Elizabeth S. Shackford of Eastport in said County, respectfully represents that she was married to John L.Shackford now of St Thomas, at Eastport in said County on the tenth day of December A D 1838 and had by him two children now living to wit; Joshua C Shackford & Regina T Shackford. That after her said marriage she cohabits with said Shackford in said State of Maine, and always conducted herself as a true and faithful wife.

That the said John L Shackford unmindful of his marriage vows and covenants, and the duty affection and respect he owed her, deserted her more than three years ago, and has not supported her for the last three years.
That he has been living with another woman to your Libelland Unknown in St Thomas.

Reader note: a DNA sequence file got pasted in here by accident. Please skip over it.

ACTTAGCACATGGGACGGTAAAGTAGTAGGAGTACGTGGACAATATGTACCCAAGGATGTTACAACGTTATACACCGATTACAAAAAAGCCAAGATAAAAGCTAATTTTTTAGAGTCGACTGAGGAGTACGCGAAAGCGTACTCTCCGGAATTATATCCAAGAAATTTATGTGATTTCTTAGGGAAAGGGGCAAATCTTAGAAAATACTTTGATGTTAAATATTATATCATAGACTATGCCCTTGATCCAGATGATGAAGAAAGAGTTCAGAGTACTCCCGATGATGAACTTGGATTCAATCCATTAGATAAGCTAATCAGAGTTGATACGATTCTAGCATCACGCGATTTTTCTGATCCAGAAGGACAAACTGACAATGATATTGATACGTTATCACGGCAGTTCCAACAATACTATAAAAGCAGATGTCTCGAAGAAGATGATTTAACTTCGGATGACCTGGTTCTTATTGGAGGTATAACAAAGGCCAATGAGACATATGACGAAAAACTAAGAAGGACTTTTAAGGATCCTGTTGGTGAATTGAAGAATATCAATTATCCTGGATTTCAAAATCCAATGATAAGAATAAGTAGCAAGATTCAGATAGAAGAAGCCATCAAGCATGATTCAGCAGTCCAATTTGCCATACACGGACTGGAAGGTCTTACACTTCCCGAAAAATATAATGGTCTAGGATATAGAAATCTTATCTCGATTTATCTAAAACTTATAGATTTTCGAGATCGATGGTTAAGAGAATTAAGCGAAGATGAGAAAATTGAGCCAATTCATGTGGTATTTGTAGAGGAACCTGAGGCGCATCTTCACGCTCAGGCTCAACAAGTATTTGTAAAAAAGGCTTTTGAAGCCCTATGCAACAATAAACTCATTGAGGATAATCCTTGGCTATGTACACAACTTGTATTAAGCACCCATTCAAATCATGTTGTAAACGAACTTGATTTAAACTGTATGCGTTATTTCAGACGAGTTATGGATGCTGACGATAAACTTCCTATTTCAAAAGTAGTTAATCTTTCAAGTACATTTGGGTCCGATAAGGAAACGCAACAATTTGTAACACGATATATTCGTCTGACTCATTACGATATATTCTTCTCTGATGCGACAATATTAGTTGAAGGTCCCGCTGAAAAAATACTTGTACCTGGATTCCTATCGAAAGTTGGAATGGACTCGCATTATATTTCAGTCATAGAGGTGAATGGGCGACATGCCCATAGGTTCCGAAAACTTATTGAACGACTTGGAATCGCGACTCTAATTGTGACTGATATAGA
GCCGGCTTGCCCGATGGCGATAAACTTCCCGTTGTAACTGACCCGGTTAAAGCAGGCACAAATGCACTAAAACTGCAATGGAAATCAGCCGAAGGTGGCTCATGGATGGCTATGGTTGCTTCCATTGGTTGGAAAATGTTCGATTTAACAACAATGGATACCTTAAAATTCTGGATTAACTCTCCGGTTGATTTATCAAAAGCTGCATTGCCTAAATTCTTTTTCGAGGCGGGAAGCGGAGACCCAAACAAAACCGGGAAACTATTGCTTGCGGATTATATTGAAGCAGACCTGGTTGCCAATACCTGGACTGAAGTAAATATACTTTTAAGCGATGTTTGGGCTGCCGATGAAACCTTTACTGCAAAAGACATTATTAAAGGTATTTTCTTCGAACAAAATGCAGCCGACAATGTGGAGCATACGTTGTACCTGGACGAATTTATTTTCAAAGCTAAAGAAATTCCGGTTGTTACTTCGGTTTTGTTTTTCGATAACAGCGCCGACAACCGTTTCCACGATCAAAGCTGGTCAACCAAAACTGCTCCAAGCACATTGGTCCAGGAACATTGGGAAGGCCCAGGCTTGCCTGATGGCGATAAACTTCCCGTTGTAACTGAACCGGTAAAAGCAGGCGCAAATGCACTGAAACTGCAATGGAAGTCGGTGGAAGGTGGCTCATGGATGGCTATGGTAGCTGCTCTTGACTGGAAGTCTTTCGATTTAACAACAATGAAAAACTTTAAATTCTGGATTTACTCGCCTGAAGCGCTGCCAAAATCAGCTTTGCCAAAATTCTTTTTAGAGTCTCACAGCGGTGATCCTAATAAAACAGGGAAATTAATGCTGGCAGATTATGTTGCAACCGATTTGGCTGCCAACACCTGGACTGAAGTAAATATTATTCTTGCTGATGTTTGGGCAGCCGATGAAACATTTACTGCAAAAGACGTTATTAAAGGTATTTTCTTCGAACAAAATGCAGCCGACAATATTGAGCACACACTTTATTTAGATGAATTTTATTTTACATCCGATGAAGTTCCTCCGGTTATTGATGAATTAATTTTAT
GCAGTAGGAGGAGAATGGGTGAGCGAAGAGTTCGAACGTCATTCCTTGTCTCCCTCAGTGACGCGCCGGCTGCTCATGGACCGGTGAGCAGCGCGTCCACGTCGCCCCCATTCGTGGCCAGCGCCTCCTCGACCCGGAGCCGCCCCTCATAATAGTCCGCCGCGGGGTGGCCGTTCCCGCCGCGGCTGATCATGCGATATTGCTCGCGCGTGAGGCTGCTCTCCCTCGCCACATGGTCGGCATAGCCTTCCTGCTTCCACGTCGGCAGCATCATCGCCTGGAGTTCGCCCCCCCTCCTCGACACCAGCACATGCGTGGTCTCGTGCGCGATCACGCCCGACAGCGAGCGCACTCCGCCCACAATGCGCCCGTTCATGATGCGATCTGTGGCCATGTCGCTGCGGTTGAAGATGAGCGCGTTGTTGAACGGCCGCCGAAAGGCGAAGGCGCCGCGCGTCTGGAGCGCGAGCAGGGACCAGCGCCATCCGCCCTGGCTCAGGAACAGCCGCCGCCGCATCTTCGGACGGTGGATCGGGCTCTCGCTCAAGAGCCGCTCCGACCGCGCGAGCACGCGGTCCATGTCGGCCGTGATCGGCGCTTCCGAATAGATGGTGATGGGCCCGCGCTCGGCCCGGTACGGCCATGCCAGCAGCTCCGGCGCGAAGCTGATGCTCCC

That he has been married to

divorce-record-elizabeth-s-shackford-and-john-l-shackford-image-286said woman as he has declared in letters to others.
That he has a daughter by said woman and committed adultery with said woman.  Wherefore because a divorce from her said bonds of matrimony would be reasonable and proper, conducive to domestic harmony and consistent with the peace and morality of society she humbly prays your Honors such divorce accordingly – that your Honors will decree and give to her Dower and Alimonies and make such other decree as may be necessary in the exercise of a sound discretion Eastport February 13, 1871. Elizabeth S Shackford

Additional documents lists John L Shackford’s estate value at either five thousand dollars (the number is crossed out and rewritten).  The court ordered payment to Elizabeth and ensured that the United States Consul to St Thomas delivered a copy of the document to John L Shackford (misspelled Schackford on the document).  The court then allowed Elizabeth to sell land to include property at the corner of Water and Key Street (formerly Greenwich Street), land on the northerly side of Shackford’s Cove, along with other property valued at $1471.02.  We’ll transcribe more of Elizabeth’s divorce paperwork in the future.